Before the sand blasting, I had already cut and fit the toe board patches, so I was confident that I had good pieces to work with when it came time to weld.  However, the removal of the old floor left several spot weld cutter divots in the frame rail flanges and along the floor pan flange areas that I needed to weld up and smooth before going any further.  This involved a good solid evening of welding and subsequent grinding to get everything in shape.  Also, I discovered two more stress cracks above the rear driveshaft tunnel that required welding as well.  However, with everything welded up and ground smooth, I was happy to have nice flat flanges, ready for a new floor.
Before moving on to some strategic application of Zero Rust paint, I sprayed everything down with phosphoric acid to prep and protect the bare metal surfaces.  After letting this dry overnight, I scrubbed everything with mineral spirits and a scotch bright pad to remove any excess deposits (especially on the galvanized metal) and let that dry thoroughly.  This left a nicely phosphatized surface that was ready for a thinned coat of Zero Rust in the hidden areas below the toe boards as well as the rear torque box enclosures.
Since I had already fitted the patches to the toe boards, I started by locating and drilling each plug weld that would be required in each patch.  Because the passenger side patch was so small and required so few plug welds, I could effectively clamp the patch with locking pliers and welding clamps without the need for clecos.  As such, this patch went in quite quickly.  As another testament to the Lincoln 180C wire feed welder, the weld penetration on this very thin sheet metal was remarkably good and I only needed a little bit of “touch-up” on the back side to make me confident that the patch was welded securely.  After a little bit of clean-up grinding, I rolled the bottom edge to duplicate the features of the original panel and to add some strength to the free edge.
The driver side toe board patch required quite a bit more effort to install due to its size and complexity compared to the passenger side.  With a combination of clecos, welding clamps and locking pliers, I secured the panel in place and began by tacking the edges of the patch in place to lock everything down without fear of disturbing the precise fit between the panel and the main structure.  From there, I systematically drilled plug weld holes with my spot weld cutter at each cleco location a replaced the clecos with plug welds as I moved across the patch.  This technique pulled the patch down nice and tight against the underlying structure and allowed the remainder of welding to proceed without fear of the patch moving around.
With both patches fully welded in, I rolled the lower edge of the driver side patch and finished them up by grinding each seam flush on the inside and outside.  Once I have the floor in, I will skim the seam areas with a thin coat of filler to smooth the entire area, making the repairs completely invisible.
Next on the agenda was to complete the repairs to the rear torque boxes.  First I straightened the lower surfaces of each torque box using the same technique I used to straighten the lower surfaces of the front frame rails a few episodes back.  With the panel beating done, I fit each torque box cover and scribed where each one required trimming.  Using my trusty pneumatic metal-eating-wheel-of-death, I cut off the extra material I didn’t need and drilled the plug weld holes along each flange.  The nice, wide flanges of these panels make drilling the plug weld holes quite easy.
With both torque box covers trimmed, drilled and fit, it was time to clamp them in place and weld ‘em in!  Here again, the locking pliers, and welding clamps are critical to getting these complex little panels to fit well on all flanges.  In fact, other than being a bit short on the inboard flange edges, these patch panels from NPD fit quite well and require very little massaging to work well.  Once clamped securely in place, I simply walked around the panel with plug welds, moving the clamping pliers and welding clamps as I went, until everything was solid.  As with the other patches, I ground the welds down smooth with my 2” angle grinder and prepared to coat the new patches with phosphoric acid to protect the new metal.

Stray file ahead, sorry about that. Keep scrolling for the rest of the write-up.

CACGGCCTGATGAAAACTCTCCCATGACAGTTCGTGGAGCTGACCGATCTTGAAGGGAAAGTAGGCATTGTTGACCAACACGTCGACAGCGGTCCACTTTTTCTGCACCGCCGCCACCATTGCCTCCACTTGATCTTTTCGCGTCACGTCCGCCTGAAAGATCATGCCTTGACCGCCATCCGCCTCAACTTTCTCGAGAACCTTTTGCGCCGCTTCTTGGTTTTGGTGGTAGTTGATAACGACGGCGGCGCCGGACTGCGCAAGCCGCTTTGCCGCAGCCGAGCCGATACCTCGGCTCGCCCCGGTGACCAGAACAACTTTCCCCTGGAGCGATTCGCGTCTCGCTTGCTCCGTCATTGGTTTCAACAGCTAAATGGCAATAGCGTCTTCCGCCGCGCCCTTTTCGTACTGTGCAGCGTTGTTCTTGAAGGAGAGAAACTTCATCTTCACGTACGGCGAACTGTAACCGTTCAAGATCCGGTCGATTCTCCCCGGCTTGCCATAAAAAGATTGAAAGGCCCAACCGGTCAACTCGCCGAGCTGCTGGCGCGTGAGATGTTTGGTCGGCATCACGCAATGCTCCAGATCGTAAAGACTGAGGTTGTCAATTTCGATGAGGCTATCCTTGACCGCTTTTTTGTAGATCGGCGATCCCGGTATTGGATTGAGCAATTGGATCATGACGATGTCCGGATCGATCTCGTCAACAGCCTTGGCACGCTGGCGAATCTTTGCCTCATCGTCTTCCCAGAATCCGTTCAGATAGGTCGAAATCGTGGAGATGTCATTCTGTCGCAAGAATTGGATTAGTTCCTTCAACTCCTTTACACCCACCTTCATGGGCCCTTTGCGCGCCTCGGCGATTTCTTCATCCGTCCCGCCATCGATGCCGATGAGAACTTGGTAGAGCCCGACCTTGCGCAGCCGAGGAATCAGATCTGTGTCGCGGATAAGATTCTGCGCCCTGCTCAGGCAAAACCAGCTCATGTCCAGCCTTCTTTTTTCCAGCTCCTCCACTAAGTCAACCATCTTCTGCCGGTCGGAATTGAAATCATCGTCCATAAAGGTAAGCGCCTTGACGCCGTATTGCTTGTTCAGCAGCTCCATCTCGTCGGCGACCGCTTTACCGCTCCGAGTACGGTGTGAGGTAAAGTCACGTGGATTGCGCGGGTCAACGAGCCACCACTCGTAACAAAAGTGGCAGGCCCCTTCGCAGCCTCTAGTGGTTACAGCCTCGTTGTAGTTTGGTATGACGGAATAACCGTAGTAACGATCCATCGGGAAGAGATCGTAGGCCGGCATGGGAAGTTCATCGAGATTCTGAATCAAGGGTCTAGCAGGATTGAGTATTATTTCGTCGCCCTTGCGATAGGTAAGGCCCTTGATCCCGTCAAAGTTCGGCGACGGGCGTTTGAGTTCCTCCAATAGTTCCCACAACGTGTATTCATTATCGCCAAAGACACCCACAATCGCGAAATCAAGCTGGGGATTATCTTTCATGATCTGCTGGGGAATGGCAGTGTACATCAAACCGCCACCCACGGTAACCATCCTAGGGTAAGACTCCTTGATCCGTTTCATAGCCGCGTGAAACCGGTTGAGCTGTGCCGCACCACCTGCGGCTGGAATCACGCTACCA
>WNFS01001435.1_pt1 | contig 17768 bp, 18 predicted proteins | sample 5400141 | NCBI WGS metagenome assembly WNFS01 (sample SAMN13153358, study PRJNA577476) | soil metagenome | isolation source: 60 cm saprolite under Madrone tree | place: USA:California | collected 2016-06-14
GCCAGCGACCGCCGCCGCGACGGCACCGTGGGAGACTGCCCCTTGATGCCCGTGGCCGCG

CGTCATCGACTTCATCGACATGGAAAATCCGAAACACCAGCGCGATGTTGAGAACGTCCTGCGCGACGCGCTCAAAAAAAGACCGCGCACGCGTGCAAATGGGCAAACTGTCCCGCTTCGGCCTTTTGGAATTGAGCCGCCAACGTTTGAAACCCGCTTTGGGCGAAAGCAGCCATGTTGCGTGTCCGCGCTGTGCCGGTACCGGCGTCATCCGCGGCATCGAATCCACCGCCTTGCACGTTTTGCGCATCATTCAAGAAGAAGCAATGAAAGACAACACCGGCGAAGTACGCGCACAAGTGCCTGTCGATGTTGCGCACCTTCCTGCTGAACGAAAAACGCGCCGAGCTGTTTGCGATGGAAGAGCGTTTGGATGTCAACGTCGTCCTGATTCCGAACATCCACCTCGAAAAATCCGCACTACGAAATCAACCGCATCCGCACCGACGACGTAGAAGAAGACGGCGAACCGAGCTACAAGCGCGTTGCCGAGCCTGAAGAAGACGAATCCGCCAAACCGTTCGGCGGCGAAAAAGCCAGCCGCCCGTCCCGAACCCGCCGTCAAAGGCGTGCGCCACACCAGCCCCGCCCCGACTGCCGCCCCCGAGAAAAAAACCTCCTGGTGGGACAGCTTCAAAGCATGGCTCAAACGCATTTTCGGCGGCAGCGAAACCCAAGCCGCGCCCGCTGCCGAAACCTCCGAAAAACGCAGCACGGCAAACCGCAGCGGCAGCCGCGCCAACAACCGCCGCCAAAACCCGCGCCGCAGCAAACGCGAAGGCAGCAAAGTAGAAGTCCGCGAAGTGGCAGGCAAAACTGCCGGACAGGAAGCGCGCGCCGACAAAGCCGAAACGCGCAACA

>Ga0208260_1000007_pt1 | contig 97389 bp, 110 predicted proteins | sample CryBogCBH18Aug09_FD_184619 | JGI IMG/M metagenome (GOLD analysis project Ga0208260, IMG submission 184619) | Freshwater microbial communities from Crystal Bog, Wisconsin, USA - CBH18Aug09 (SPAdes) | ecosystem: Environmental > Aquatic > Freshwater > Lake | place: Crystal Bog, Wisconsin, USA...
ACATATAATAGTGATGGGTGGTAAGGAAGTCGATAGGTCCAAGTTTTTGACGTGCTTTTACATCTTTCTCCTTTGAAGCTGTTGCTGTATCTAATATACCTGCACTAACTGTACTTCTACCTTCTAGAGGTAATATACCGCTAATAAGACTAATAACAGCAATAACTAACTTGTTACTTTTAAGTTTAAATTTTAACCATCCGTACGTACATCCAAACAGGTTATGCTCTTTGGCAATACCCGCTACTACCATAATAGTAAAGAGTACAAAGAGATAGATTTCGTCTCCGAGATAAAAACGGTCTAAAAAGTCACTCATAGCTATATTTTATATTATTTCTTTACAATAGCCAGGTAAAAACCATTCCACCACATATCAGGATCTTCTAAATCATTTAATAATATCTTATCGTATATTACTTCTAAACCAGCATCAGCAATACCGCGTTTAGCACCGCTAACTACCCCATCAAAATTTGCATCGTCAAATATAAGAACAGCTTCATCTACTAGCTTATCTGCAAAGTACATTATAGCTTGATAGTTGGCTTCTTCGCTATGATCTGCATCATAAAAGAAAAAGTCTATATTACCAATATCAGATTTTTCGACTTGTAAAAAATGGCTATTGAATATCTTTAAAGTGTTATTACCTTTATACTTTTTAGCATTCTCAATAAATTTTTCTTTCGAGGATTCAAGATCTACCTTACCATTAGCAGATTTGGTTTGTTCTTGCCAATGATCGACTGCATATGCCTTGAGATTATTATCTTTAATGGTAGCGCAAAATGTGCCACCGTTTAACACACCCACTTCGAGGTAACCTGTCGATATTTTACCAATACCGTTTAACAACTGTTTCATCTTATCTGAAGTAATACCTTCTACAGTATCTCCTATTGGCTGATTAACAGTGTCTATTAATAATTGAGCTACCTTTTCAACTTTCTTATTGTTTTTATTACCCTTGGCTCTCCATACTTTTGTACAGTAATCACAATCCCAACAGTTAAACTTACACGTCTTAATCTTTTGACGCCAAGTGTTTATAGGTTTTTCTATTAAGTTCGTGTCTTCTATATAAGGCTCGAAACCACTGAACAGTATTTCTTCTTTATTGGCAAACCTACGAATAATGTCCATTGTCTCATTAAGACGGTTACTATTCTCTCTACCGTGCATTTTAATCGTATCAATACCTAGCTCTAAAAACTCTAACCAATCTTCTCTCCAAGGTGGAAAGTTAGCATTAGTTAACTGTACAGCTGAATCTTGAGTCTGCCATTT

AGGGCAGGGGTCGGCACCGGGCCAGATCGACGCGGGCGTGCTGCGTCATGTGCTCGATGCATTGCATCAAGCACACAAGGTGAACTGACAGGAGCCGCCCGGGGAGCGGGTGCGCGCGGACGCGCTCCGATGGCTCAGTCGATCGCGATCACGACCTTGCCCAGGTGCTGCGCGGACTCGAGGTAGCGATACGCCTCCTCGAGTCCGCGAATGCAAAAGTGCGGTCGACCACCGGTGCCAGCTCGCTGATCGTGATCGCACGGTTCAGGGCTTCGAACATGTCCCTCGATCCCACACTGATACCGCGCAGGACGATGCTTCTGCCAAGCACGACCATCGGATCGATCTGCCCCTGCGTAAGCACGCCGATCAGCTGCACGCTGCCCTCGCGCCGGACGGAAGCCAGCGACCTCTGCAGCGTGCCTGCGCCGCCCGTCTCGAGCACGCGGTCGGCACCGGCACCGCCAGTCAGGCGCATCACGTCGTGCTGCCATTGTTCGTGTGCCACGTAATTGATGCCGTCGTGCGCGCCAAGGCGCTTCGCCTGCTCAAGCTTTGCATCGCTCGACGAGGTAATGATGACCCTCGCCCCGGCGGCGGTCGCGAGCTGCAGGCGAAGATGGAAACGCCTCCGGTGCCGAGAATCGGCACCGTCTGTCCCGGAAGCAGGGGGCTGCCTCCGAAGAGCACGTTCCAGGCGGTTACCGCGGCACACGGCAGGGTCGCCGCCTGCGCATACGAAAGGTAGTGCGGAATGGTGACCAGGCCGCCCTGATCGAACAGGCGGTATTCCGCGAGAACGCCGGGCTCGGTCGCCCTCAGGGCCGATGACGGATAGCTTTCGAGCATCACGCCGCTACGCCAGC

Next on the agenda will be to fabricate the patch panel to repair the driver side rear floor transition panel that was devastated by rust.  I have been studying this closely and might just have a sneaky, underhanded, absolutely unauthorized trick up my sleeve to pull this repair off………..maybe.
I drilled several spot welds a bit too deep with the spot weld cutter and didn't like the divots left behind.  So, I decided to weld up each one of them around the floor area to make sure I would have good solid flanges to work with.

Here are several repairs made to the rear frame rails and floor flanges.

While I was inspecting this area after sandblasting, I discovered two more stress cracks (four total) at the rear tunnel area that required welding.

Weld divots and stress cracks welded and ground smooth at the rear floor area.

Rear frame rails looked very nice once the welds were smoothed.

Although almost whitewashed in this picture, the actual surface of the phosphatized surfaces is not nearly this spectacular.

Here are the flange areas at the rear after phosphoric acid treatment and scrubbing with mineral spirits.

The torque boxes are galvanized and take on a heavy white/grey patina after phos.

Another look at the galvanized rear torque box areas after phos.

As much as I hate brushing on Zero Rust paint, it was the best way to protect the hidden areas under the toe board patches.  Here is the passenger side.

Here is the driver side toe board area coated with Zero Rust.

I coated the inside of both rear torque boxes with Zero Rust as well.

With the passenger toe board patch pre-fit, I just added a few plug weld holes and clamped it in place.

I tacked the patch in place and followed up by welding up the plug weld holes.

The panel was fully welded around the perimeter using short weld "stitches" around the seam.

Weld penetration with my new welder is excellent!  I love this machine!

The free edge of each toe board is slightly rolled to match the look of the original panel and add strength.

The driver toe board patch was clamped and cleco'd in place to secure it precisely.

I started by tacking it completely around the gap to ensure the fit was locked down.

Then I systematically replaced the clecos with plug weld holes drilled with my spot weld cutter.  Then I simply walked around the panel welding up the plug welds at each location.

Here's the driver side patch from underneath after grinding.

And here's the passenger side.......
Passenger toe board from the top.
Driver side toe board from the top.

The torque box covers were first clamped into place and scribed for trimming and marked for plug weld locations.

Rear torque box cover after trimming and drilling.  We're ready to weld!

To keep everything in place for welding, I use many clamping pliers and welding clamps to keep the fit tight.

Here is the passenger torque box cover welded in.

And here's the driver side torque box cover welded in.

With the welds ground smooth, the torque box covers are ready for the next step.

With a coating of phosphoric acid, the metal will be protected until I can get the floor pan installed and primed.

Driver side toe board after phosphoric acid treatment.

Finished passenger rear torque box  after phos.

Finished driver side rear torque box after phos.